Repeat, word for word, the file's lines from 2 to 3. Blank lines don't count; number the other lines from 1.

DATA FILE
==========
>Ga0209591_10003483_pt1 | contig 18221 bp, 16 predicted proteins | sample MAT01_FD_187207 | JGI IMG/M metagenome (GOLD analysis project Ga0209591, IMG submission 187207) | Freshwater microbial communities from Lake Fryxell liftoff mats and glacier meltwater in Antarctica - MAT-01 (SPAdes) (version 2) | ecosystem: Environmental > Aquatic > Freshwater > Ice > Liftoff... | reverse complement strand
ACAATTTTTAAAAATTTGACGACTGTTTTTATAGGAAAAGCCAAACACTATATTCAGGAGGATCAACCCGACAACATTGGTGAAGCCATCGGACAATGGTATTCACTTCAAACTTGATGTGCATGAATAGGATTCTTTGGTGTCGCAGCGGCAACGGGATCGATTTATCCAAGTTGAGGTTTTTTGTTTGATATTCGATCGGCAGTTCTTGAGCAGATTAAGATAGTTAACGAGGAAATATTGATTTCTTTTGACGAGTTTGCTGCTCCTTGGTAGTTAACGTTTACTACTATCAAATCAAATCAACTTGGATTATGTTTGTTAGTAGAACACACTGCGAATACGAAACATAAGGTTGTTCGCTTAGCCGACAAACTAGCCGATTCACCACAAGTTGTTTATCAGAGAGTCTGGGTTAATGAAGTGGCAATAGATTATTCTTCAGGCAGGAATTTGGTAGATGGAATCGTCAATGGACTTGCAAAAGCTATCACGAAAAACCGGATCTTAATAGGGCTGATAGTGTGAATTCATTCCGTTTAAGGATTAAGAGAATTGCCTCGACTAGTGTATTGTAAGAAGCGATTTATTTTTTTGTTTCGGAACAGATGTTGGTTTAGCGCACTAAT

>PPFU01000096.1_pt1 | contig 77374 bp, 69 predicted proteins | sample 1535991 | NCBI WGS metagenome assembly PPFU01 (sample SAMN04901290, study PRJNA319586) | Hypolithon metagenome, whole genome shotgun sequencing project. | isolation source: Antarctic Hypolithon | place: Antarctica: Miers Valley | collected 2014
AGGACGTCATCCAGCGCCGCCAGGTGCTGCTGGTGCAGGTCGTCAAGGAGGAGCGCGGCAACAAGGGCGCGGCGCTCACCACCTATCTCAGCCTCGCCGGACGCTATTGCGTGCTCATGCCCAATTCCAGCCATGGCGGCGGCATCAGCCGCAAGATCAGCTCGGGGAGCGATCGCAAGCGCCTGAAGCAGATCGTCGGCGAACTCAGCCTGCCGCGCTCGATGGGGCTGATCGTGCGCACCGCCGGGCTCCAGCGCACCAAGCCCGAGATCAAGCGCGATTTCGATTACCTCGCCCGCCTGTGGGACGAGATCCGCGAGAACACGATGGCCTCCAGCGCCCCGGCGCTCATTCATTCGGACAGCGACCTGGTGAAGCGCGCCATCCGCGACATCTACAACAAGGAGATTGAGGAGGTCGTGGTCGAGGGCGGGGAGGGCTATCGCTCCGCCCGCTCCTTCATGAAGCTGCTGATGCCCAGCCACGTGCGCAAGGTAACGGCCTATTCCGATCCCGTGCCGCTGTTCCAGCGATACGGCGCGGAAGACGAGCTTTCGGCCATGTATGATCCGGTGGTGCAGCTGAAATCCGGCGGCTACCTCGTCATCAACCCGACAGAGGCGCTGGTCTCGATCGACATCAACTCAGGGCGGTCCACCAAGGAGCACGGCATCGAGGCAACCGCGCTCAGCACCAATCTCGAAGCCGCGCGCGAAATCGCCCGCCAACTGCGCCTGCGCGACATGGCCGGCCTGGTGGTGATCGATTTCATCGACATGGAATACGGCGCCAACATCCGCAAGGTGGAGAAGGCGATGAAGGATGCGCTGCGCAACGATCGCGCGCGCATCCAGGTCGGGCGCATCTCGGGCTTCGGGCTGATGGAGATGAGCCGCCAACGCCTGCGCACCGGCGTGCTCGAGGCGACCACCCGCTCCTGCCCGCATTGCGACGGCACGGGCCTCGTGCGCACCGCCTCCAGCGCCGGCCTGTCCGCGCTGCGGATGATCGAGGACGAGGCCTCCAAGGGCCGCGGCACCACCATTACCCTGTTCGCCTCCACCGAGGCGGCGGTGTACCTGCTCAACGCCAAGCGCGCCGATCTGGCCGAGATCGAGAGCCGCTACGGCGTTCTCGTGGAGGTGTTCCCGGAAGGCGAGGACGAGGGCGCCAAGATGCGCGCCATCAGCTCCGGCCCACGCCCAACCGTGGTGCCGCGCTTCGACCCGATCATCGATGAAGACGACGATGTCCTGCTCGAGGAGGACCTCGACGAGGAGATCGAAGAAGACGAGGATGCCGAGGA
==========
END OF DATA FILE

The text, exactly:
ACAATTTTTAAAAATTTGACGACTGTTTTTATAGGAAAAGCCAAACACTATATTCAGGAGGATCAACCCGACAACATTGGTGAAGCCATCGGACAATGGTATTCACTTCAAACTTGATGTGCATGAATAGGATTCTTTGGTGTCGCAGCGGCAACGGGATCGATTTATCCAAGTTGAGGTTTTTTGTTTGATATTCGATCGGCAGTTCTTGAGCAGATTAAGATAGTTAACGAGGAAATATTGATTTCTTTTGACGAGTTTGCTGCTCCTTGGTAGTTAACGTTTACTACTATCAAATCAAATCAACTTGGATTATGTTTGTTAGTAGAACACACTGCGAATACGAAACATAAGGTTGTTCGCTTAGCCGACAAACTAGCCGATTCACCACAAGTTGTTTATCAGAGAGTCTGGGTTAATGAAGTGGCAATAGATTATTCTTCAGGCAGGAATTTGGTAGATGGAATCGTCAATGGACTTGCAAAAGCTATCACGAAAAACCGGATCTTAATAGGGCTGATAGTGTGAATTCATTCCGTTTAAGGATTAAGAGAATTGCCTCGACTAGTGTATTGTAAGAAGCGATTTATTTTTTTGTTTCGGAACAGATGTTGGTTTAGCGCACTAAT

>PPFU01000096.1_pt1 | contig 77374 bp, 69 predicted proteins | sample 1535991 | NCBI WGS metagenome assembly PPFU01 (sample SAMN04901290, study PRJNA319586) | Hypolithon metagenome, whole genome shotgun sequencing project. | isolation source: Antarctic Hypolithon | place: Antarctica: Miers Valley | collected 2014